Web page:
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1. Ensure you harness or crate your dog properly for the car trip — on moving day and every day. 


2. To help maintain your dog’s sense of security in his day-to-day routine, try to gradually move forward with your moving plans by packing boxes and storing household items weeks ahead of time. This is far better than waiting until the last minute, which may tend to confuse your dog.


3. Be sure to have an appropriate ID tag attached to his collar with the current address and phone number, as dogs sometimes become disoriented during a move and try to dart away.


4. If you have to travel a long distance to your new home and run the chance of making an overnight stay at a hotel/motel, plan ahead of time for a pet-friendly establishment. This will save you a lot of stress from trying to find a suitable hotel in the middle of the night. 


5. On moving day, it may be wise to tuck your dog into a room of his own with food and water and only disturb him for bathroom breaks. Keeping him away from the confusion will help prevent disorientation and stress.


6. If you happen to be flying to your new destination, it should go without saying that choosing a pet-friendly airline is of utmost importance. Plan ahead of time with a suitable airline and do not be shy about asking questions as it pertains to dog travel and whether or not he is small enough to be carried on board with you. If the airline makes you feel uncomfortable as you ask questions, choose another carrier.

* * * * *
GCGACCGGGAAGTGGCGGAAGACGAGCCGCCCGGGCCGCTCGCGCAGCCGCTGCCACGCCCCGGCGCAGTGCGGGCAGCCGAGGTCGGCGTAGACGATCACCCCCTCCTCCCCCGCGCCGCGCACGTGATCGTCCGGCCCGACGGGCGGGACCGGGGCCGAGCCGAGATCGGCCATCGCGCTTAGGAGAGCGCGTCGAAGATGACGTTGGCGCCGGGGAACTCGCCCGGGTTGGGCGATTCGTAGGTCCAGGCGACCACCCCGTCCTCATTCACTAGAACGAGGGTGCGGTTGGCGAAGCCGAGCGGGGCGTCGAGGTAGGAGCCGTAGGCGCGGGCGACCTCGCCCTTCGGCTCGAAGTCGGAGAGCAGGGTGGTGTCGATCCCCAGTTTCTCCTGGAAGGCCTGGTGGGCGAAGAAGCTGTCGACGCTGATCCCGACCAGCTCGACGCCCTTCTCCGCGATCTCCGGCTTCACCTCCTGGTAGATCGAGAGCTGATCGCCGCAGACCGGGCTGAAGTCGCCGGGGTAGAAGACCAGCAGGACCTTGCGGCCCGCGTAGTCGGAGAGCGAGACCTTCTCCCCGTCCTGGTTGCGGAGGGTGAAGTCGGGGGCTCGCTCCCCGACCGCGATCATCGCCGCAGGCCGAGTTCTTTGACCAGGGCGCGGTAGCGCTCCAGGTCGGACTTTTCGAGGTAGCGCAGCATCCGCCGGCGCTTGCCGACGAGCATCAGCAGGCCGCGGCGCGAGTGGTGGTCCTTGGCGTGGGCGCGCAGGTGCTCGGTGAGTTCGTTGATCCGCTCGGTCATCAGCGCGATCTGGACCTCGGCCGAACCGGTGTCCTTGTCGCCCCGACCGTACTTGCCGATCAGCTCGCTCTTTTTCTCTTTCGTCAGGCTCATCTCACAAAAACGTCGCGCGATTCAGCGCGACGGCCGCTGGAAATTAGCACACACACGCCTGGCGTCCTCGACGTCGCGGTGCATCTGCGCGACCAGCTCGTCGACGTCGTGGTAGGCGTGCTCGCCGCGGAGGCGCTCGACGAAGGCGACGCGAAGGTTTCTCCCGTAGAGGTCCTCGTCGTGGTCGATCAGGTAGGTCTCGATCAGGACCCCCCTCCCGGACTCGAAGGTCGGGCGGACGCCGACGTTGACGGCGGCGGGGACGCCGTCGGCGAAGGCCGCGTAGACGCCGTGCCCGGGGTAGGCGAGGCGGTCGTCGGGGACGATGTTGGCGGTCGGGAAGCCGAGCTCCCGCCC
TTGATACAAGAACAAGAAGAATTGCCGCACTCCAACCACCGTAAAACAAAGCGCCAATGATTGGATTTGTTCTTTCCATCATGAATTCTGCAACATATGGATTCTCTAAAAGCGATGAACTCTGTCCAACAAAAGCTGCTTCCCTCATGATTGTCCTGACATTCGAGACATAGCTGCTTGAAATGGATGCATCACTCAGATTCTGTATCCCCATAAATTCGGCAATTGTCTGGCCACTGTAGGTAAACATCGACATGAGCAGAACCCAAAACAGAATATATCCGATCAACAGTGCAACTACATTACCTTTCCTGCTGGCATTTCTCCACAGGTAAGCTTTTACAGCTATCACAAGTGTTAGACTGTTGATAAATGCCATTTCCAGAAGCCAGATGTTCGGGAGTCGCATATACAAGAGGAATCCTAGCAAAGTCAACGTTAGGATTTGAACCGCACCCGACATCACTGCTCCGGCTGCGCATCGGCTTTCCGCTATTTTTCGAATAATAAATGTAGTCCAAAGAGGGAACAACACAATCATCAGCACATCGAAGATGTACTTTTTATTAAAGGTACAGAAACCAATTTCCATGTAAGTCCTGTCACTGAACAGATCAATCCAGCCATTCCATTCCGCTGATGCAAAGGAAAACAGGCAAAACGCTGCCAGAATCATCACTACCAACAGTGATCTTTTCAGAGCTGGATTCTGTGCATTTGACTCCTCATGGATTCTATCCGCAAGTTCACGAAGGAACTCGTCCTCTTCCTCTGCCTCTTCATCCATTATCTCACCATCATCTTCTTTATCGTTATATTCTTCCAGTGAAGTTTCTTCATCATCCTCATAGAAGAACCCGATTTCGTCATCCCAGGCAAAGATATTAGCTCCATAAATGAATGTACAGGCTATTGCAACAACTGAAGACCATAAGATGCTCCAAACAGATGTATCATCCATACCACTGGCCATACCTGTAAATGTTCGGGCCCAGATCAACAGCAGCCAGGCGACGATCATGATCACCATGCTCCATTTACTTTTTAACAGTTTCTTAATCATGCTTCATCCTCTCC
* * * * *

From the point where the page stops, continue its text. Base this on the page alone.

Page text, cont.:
7. Just as it is wise to keep your dog in a quiet, closed-off room in the old house on moving day, the same rule should apply in the new house when you and the rest of your family arrive.


8. When you arrive at your new home, unpack your dog’s belongings as soon as you get there. These items would include his bedding, food and water bowls, and dog toys. This will help your dog adjust as quickly as possible to his new surroundings by having familiar items around him.


9. Moving creates security issues for dogs and other pets alike. Pay attention to potentially dangerous items as you unpack. Electrical cords, small objects, pantyhose and plants are just some of the items that could end up in your dog’s mouth.


10. Check the new house for possible places from which your dog may escape. Loose screens, holes in fences, and half-shut doors will enable your dog to escape and may result in him getting injured or lost in the new area.

 

Now that you have arrived in your new town, it’s time to find a veterinarian. Finding a groomer is also a good idea. And should you have to leave your dog alone during trips or when at work, look into a pet sitting service that can help your dog adjust in the new home until he is ready to be alone.

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